In other words, the obstacles to leading a life of virtue are numerous. There is no wonder that many people continue to lead a life of sin in spite of all the admonitions given in the Qur’an and the Sunnah of Prophet Muhammad (peace and blessings be upon him).

Today, as ordinary humans, we find ourselves in the midst of a non-Islamic or even anti-Islamic culture that is deliberately hyped up and flashed about even in the Muslim countries.

Even the educational systems, which are expected to train and groom the future generation into good Muslims, do not serve the purpose, particularly because their objectives are spelled out by “experts” from outside who do not share our commitment to our distinctive culture and worldview.

The net result is that any Islamic schooling the children might have received in their early life is subverted.

Apart from the adverse social situation, there are also certain inner psychological conditions that serve as stumbling blocks to most people who want to eschew sins and lead a life of virtue.

For instance, consider the people’s inclination to gratify their prurient impulses by any expedient means available. This, in fact, may encourage them to deviate into the unsavory by-lanes of life. In such a case, it is only religion that can keep them safe.

A Muslim should steer clear of all sins, major and minor ones. The major sins are those acts that have been clearly forbidden by Almighty Allah in His Qur’an and by the Prophet (peace and blessings be upon him) in his Sunnah.

Allah, the All-Merciful, says,

{If you eschew the most heinous of the things that you are forbidden to do, We will cancel out for you your (other) evil deeds and will admit you (to Paradise) with a noble entry.) (An-Nisaa’ 4:31)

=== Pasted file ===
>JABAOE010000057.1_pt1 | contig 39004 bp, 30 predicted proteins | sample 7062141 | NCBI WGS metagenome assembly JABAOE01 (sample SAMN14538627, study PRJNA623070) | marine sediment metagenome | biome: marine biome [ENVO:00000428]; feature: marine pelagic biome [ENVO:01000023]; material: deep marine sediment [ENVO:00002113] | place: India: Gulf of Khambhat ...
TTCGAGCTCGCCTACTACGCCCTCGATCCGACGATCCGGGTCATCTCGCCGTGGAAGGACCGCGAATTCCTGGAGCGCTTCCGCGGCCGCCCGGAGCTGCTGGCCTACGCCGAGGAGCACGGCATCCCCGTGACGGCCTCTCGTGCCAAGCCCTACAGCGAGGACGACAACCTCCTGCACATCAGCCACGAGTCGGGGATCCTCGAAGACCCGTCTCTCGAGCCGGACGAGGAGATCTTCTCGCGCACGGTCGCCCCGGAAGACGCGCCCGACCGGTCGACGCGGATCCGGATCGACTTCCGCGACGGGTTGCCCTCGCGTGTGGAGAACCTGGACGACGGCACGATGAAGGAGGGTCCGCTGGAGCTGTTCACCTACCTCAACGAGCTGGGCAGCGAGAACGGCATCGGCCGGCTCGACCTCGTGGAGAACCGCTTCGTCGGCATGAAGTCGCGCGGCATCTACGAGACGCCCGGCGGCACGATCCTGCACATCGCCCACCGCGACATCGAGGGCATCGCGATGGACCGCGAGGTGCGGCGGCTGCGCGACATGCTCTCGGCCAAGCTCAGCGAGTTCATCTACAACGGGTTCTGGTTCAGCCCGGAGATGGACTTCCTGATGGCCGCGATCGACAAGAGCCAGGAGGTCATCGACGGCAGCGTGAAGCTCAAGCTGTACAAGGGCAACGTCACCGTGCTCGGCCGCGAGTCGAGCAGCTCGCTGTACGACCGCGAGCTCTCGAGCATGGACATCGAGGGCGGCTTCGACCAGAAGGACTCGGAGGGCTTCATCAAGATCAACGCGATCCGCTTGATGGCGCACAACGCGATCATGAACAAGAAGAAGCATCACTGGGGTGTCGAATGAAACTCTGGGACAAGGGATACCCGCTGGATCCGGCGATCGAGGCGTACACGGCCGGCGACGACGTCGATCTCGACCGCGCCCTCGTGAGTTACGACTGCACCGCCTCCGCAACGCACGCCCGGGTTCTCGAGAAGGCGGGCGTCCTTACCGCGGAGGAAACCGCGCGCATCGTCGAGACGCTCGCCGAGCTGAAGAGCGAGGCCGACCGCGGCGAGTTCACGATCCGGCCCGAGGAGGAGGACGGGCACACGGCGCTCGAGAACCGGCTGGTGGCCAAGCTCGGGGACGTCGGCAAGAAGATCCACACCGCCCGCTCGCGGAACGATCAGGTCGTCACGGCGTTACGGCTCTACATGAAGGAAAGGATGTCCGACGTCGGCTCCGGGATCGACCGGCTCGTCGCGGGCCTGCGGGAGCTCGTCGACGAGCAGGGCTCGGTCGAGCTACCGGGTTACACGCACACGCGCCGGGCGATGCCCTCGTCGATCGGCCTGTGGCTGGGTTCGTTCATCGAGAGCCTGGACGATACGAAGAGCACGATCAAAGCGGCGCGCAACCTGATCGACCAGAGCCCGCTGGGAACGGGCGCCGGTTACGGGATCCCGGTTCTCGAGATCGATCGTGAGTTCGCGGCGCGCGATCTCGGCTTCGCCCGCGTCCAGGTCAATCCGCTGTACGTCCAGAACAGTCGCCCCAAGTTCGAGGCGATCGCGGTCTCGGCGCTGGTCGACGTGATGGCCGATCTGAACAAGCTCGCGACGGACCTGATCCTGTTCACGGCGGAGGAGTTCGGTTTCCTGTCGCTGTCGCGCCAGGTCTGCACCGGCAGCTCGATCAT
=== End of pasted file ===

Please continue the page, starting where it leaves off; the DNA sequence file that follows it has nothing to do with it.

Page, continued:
{Those who avoid the greatest sins and indecencies save the oversights (will find that) surely your Lord is ample in forgiveness.} (An-Najm 53:32)

Steps to Avoid Sins

First, we need to have a sincere desire to desert sins altogether and to start leading a life of virtue.

Second, we should realize our own weaknesses, particularly in the matter of avoiding the pitfalls of life, and so we should earnestly seek the help and blessing of Almighty Allah in our efforts.

Third, we should, as far as possible, keep away from all the circumstances that can tempt us toward sinful actions.

Fourth, we should strive to concentrate on virtuous thoughts and actions and to turn our minds away from the temptations that pull us toward sin.

Fifth, we should seek the company of Allah-fearing people and regularly attend sessions and lectures that instill taqwa (Arabic for: piety and fear of Allah) into our hearts.

Such efforts on our part will, hopefully, help us leave off the lapses in our life and attain a level of virtue that pleases Almighty Allah, insha Allah.


About Professor Shahul Hameed

Professor Shahul Hameed is an Islamic consultant. He also held the position of the President of the Kerala Islamic Mission, Calicut, India. He is the author of three books on Islam published in the Malayalam language. His books are on comparative religion, the status of women, and science and human values.